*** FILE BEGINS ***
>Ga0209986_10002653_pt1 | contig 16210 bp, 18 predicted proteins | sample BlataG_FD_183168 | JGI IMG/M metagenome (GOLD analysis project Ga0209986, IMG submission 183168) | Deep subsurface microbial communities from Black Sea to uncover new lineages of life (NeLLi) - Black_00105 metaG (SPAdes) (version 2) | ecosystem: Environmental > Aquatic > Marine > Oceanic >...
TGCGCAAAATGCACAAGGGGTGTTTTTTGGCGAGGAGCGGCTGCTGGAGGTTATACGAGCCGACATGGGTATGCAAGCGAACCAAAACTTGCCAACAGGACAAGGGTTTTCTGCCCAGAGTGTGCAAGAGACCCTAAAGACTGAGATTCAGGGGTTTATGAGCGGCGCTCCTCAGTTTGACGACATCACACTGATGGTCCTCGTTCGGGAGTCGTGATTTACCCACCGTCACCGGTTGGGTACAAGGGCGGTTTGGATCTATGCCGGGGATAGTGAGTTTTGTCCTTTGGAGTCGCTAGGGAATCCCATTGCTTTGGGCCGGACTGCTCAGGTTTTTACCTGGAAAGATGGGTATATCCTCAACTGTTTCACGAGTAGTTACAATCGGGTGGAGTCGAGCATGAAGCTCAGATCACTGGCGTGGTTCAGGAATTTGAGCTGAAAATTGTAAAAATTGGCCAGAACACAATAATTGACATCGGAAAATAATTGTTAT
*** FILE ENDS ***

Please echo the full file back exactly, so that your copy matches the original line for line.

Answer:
>Ga0209986_10002653_pt1 | contig 16210 bp, 18 predicted proteins | sample BlataG_FD_183168 | JGI IMG/M metagenome (GOLD analysis project Ga0209986, IMG submission 183168) | Deep subsurface microbial communities from Black Sea to uncover new lineages of life (NeLLi) - Black_00105 metaG (SPAdes) (version 2) | ecosystem: Environmental > Aquatic > Marine > Oceanic >...
TGCGCAAAATGCACAAGGGGTGTTTTTTGGCGAGGAGCGGCTGCTGGAGGTTATACGAGCCGACATGGGTATGCAAGCGAACCAAAACTTGCCAACAGGACAAGGGTTTTCTGCCCAGAGTGTGCAAGAGACCCTAAAGACTGAGATTCAGGGGTTTATGAGCGGCGCTCCTCAGTTTGACGACATCACACTGATGGTCCTCGTTCGGGAGTCGTGATTTACCCACCGTCACCGGTTGGGTACAAGGGCGGTTTGGATCTATGCCGGGGATAGTGAGTTTTGTCCTTTGGAGTCGCTAGGGAATCCCATTGCTTTGGGCCGGACTGCTCAGGTTTTTACCTGGAAAGATGGGTATATCCTCAACTGTTTCACGAGTAGTTACAATCGGGTGGAGTCGAGCATGAAGCTCAGATCACTGGCGTGGTTCAGGAATTTGAGCTGAAAATTGTAAAAATTGGCCAGAACACAATAATTGACATCGGAAAATAATTGTTAT